Working up a sweat is good for your body. But in the future, it could recharge not only your energy levels but those of your electronics. In research presented at the American Chemical Society, researchers showed the potential for using small temporary tattoos as batteries, charged by the lactic acid found in sweat.
The tattoo was initially developed as a diagnostic tool for detecting lactate, which is usually present in sweat after intense periods of exercise. Sometimes it also shows up if a person has certain kinds of heart or lung disease. Because of this, both professional athletes and patients with potentially serious conditions have their lactate measured by doctors. Currently, lactate levels are measured with blood draws, taken while the subject is exercising. But getting jabbed with a needle during a sweat session is nobody’s idea of a good time.
Enter the temporary tattoo. The tattoo has a tiny sensor built in that measures the lactate level during exercise—no need for needles. The biosensor is made from an enzyme that reacts with the lactate, creating a small electrical current. The researchers also added a battery that could store the energy produced.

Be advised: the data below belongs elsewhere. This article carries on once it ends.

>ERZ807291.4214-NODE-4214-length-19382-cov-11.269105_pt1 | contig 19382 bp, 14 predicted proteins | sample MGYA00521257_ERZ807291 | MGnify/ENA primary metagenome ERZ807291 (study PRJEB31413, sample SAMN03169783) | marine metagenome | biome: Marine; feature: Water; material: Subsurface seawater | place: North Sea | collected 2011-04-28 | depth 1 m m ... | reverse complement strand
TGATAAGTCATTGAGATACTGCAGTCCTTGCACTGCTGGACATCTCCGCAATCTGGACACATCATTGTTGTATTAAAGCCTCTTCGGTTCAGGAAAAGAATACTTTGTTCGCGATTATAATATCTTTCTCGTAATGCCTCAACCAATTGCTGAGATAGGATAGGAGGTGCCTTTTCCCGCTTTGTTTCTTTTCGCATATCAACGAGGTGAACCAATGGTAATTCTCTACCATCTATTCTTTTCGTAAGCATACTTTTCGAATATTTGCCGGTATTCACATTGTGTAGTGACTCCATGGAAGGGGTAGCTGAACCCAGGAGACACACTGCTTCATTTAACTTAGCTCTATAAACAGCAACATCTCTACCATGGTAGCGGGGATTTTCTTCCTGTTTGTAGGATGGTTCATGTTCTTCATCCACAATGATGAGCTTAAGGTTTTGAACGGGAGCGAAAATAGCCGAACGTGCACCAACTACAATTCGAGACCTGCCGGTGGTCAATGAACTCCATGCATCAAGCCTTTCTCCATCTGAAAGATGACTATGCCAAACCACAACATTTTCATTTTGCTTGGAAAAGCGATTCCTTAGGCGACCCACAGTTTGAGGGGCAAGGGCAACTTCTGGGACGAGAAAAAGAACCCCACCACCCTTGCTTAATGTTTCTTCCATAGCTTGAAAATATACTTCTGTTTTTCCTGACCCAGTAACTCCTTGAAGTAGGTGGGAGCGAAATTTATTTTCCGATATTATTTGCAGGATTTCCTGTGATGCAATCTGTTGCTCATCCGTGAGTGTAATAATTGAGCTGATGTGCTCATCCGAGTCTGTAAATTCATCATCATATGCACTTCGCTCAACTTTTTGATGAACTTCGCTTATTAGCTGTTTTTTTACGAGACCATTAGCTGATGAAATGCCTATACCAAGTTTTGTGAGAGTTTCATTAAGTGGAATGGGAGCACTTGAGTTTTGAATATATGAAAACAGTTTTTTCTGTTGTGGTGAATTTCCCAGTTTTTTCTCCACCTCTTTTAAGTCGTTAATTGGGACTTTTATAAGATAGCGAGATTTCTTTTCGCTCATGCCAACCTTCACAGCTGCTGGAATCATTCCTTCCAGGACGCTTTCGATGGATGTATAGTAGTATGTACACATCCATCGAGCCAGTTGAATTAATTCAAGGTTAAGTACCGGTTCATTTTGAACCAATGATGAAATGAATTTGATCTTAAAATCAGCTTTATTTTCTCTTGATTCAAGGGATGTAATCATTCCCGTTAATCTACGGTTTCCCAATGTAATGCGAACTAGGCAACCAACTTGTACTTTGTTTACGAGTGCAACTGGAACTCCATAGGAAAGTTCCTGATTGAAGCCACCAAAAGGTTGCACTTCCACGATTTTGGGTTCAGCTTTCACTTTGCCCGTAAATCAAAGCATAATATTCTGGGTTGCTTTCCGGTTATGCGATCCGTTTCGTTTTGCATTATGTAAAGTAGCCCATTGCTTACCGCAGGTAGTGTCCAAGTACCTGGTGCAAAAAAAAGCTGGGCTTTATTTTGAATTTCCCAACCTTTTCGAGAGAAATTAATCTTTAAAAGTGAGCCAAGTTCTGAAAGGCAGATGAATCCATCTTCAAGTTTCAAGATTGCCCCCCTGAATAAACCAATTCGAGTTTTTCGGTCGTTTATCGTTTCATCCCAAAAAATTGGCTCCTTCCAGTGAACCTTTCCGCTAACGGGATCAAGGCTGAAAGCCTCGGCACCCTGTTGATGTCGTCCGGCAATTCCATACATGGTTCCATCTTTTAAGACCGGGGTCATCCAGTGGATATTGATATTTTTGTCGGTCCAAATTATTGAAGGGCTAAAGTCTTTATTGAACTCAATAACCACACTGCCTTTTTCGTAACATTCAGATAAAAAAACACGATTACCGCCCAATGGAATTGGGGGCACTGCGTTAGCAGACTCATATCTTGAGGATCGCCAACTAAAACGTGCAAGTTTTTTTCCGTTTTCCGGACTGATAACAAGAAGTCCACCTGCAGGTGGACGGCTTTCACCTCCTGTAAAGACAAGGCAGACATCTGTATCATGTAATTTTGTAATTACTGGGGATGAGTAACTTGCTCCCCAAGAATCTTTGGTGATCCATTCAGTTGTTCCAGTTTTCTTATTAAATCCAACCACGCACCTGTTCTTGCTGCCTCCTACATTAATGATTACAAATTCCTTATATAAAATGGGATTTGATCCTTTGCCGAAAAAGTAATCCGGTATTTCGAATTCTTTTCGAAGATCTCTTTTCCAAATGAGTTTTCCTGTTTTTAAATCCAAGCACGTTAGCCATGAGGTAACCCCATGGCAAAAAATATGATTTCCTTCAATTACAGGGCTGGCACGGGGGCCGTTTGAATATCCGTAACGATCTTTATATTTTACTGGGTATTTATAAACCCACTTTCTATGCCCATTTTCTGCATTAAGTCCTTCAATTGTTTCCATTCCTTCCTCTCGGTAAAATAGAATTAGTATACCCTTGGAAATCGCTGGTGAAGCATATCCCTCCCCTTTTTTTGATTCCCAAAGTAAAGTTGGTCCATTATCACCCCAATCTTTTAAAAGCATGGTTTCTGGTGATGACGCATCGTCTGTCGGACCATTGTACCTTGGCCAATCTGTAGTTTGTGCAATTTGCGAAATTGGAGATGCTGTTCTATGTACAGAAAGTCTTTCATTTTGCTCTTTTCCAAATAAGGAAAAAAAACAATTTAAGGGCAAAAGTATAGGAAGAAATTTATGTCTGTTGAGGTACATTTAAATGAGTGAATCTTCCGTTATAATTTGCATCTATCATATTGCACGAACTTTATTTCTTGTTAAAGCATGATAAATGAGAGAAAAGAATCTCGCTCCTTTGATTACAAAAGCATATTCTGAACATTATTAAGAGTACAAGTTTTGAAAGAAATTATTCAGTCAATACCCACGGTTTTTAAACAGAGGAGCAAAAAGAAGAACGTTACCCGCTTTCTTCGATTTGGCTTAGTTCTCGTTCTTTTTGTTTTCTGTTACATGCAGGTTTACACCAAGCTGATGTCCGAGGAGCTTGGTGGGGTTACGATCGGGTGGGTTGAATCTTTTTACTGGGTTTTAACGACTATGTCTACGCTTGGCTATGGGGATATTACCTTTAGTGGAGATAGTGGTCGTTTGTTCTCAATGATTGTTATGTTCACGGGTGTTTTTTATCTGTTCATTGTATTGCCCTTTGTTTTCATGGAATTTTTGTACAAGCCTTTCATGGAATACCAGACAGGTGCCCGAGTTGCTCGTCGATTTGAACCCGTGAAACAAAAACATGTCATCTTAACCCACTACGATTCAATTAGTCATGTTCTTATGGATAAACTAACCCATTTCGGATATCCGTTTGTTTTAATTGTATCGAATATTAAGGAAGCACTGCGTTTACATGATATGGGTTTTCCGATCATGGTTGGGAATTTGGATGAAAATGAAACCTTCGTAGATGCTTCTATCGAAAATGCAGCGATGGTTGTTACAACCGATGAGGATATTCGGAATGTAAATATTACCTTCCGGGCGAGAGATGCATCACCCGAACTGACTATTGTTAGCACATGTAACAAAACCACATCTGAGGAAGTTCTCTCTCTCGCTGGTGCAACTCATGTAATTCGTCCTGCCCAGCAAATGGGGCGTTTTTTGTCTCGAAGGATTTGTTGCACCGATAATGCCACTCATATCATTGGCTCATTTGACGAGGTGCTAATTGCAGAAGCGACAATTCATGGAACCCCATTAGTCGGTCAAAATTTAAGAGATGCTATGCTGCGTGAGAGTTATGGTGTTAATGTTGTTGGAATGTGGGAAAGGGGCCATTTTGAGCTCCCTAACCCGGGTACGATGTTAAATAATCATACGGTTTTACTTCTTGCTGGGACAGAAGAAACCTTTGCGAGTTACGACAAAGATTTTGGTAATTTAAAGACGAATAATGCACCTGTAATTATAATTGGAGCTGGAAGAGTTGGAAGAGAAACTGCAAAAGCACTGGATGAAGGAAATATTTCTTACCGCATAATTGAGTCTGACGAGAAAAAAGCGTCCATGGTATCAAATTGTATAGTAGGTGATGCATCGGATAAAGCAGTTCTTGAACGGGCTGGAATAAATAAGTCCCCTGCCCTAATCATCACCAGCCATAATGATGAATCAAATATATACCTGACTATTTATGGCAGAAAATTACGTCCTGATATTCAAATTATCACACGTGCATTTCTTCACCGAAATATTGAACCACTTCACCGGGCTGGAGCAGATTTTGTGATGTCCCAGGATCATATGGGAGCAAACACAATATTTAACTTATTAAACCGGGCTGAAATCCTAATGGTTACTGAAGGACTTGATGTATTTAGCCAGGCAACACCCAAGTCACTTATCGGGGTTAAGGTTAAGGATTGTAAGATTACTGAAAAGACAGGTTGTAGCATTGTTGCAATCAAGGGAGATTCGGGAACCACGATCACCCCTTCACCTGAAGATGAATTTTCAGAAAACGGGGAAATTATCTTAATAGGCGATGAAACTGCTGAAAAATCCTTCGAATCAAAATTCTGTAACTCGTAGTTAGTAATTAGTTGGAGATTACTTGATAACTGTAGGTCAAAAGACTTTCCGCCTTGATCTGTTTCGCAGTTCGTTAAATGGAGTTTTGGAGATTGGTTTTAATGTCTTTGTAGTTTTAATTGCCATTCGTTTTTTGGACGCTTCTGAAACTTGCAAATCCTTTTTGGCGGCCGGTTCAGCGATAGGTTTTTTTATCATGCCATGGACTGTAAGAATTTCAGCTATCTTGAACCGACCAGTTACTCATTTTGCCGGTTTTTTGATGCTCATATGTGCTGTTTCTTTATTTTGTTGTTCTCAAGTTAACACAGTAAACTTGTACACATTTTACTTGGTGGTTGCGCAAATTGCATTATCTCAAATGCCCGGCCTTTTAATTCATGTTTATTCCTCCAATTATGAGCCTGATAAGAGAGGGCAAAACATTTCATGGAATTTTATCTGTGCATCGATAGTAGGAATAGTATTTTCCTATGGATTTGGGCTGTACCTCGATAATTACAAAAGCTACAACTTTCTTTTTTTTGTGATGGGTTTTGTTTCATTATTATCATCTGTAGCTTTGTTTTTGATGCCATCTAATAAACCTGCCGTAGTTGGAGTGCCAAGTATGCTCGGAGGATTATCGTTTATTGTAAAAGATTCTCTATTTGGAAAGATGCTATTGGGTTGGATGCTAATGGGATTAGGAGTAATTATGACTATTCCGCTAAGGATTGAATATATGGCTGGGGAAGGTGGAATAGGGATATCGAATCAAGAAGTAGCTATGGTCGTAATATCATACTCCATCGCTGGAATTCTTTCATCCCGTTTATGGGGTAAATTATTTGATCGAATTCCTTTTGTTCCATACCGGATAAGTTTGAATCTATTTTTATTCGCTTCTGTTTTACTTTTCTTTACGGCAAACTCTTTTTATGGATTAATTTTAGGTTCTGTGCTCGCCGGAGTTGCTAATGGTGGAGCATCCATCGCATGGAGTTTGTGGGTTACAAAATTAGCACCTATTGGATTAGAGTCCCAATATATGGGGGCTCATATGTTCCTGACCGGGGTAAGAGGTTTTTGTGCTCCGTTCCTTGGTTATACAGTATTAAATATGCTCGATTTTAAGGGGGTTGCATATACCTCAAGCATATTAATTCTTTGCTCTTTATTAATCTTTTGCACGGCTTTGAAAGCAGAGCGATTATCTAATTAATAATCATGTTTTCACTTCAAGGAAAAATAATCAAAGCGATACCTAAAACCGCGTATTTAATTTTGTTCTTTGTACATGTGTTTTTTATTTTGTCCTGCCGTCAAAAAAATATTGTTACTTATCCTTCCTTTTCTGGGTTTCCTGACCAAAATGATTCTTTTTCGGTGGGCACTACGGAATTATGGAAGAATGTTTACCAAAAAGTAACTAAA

"The current produced is not that high, but we are working on enhancing it so that eventually we could power some small electronic devices," researcher Wenzhao Jia said in a press release. "Right now, we can get a maximum of 70 microWatts per cm2, but our electrodes are only 2 by 3 millimeters in size and generate about 4 microWatts — a bit small to generate enough power to run a watch, for example, which requires at least 10 microWatts. So besides working to get higher power, we also need to leverage electronics to store the generated current and make it sufficient for these requirements."
The Washington Post reports that the tattoos, though only able to hold a small charge right now, can be produced for just a few cents and could be used for 10-12 hours. And the tattoos are just the start. The resaerchers hope that one day, their sensors could be placed in fabrics and clothing, including underwear.